Monique Rothschild was a babe in arms during her perilous journey to freedom.
How It Began
My parents were German Jews who didn’t know each other in Germany. Coincidentally, they both left Germany on the same day in 1933. As fierce Libertarians, they left for freedom of expression, after seeing overt signs of Nazism. My father, a renowned journalist who had openly criticized Hitler, was even on a watch list. They each went to Paris, where many intellectuals went, and met at a literary cafe. Everything changed when Germany invaded France in 1940. Starting in late 1939, my father was sent to a series of labor camps in France. At first my mother lost touch with him; after finally locating him, she stayed in a town close to the camp so they could be together whenever possible. I was born in 1940 and shortly thereafter, my parents made plans to flee Europe.
Into the Night
My father had heard of Varian Fry, an American who rescued hundreds of writers and painters including Chagall. My father and mother must have had help from Fry to get across the border. My mother walked across the Pyrenees into Spain to catch a ship to freedom. My father was in a disciplinary camp, so my mother made the trip alone, carrying me across this dangerous terrain in the night. Fortunately, the ship was delayed and my father, with help from HIAS, was released from prison and able to join her before the ship took sail.
A Parent’s Protection
My parents and I boarded this notorious freight ship, SS Navemar, along with 1,120 other refugees, although the ship was built for just 15 passengers. The bunks were up the wall in unventilated holds, there was no sanitation, little water, and even less food. We traveled like this for 52 days from Spain to Bermuda to Cuba and finally arrived in NYC. People died but somehow, we survived.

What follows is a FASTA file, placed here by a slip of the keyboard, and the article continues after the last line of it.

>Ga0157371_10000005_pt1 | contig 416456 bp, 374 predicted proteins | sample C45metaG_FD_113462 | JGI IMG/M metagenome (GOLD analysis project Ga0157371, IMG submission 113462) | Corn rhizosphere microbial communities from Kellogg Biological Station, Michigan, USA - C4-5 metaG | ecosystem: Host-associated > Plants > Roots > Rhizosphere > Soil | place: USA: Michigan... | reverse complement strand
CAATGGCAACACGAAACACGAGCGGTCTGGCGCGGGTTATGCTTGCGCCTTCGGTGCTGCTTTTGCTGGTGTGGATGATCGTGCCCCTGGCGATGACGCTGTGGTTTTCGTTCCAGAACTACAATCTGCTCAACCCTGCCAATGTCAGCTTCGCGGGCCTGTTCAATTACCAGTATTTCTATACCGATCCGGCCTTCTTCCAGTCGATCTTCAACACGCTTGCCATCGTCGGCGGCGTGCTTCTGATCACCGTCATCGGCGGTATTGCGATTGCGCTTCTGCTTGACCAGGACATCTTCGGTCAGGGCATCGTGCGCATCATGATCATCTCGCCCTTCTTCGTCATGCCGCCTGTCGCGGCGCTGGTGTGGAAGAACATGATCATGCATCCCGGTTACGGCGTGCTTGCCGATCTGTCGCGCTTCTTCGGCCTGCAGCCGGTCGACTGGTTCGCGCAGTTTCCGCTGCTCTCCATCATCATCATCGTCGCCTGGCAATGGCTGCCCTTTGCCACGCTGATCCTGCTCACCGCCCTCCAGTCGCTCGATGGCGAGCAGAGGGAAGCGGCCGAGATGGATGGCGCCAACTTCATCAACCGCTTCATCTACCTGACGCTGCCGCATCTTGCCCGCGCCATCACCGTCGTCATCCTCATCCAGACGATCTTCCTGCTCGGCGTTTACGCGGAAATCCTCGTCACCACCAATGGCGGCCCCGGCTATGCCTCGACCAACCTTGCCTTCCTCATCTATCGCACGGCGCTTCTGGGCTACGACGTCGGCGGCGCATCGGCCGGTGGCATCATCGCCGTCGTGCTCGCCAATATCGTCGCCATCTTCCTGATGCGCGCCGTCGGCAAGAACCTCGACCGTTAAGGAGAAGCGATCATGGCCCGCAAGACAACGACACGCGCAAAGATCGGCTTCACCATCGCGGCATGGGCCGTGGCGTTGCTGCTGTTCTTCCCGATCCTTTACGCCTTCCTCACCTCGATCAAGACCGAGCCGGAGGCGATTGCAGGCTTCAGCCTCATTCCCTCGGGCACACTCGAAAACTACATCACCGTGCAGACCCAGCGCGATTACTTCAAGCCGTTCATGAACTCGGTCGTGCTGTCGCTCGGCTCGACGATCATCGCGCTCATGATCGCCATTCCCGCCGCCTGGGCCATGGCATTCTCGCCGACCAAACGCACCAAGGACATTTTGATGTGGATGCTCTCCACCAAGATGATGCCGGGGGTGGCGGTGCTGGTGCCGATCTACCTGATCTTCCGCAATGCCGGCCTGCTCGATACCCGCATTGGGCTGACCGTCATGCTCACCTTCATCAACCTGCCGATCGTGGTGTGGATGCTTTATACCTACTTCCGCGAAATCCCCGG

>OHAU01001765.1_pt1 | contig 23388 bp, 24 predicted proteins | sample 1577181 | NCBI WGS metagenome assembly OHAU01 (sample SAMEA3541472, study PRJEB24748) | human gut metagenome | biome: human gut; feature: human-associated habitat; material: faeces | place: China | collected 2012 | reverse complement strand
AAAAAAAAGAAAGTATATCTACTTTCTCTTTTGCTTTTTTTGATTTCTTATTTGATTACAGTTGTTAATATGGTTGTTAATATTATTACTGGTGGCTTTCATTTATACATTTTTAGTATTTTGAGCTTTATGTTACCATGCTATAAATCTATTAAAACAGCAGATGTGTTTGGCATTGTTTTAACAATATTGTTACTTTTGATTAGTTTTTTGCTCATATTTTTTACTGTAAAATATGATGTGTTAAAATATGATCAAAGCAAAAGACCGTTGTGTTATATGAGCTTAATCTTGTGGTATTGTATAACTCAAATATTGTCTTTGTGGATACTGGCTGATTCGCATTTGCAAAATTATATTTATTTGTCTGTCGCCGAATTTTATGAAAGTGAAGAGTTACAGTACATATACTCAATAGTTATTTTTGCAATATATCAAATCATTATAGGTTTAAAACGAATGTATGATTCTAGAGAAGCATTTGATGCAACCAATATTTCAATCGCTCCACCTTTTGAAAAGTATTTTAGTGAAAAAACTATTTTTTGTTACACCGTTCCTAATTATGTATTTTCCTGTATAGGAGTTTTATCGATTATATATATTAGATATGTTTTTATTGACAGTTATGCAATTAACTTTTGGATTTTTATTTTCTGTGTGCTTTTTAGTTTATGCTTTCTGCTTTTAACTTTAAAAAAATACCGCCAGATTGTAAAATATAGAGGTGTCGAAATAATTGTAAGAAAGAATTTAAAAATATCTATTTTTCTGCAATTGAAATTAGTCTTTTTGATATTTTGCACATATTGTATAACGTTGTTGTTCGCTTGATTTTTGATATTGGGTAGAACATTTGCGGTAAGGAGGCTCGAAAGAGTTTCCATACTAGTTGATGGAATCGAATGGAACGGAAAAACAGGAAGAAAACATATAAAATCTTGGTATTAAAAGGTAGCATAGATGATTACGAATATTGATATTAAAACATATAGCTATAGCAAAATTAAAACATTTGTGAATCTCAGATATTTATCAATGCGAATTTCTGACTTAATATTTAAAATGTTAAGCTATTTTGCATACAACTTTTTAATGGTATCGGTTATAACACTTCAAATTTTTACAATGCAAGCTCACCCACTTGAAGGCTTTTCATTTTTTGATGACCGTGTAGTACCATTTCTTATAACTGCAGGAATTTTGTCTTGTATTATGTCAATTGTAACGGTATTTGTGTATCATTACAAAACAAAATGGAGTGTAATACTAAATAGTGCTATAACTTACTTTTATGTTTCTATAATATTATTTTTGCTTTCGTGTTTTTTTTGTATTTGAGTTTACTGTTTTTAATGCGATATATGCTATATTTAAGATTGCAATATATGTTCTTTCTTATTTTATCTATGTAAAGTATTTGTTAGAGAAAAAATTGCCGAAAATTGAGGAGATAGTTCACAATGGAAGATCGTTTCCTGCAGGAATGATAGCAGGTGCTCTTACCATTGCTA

My fervent childhood dream was to know my grandparents (who were killed by the Nazis), not just for myself, but because I knew the only thing that would ever make my mother happy again was to have her mother back. My mother always had a big smile, but sad, sad eyes.
At the dinner table, I spoke English, my father spoke German, and my mother spoke French because she said she would never ever speak German again as long as she lived. Yet, I know she missed Europe. Immigrants, even those who fled the Nazis, are nostalgic in a way. I find this nostalgia very strange and yet understandable. Home is home, right? I was born in France and although I didn’t grow up there, I feel at home when I’m there. I know there were collaborators and that my father was in camps there, but kind French people helped save our lives.
An Immigrant Perspective
Being an immigrant was embarrassing to me. We were poor. My clothes were hand-me-downs. I was always conscious of being an immigrant, of feeling less somehow. That was me then, and it still is me to an extent. I can look at myself and say I’ve accomplished a lot and that I’m no longer living in poverty. But I’m still careful. The United States didn’t really want us, the Jewish refugees. I’m grateful every day to be one of those who got in.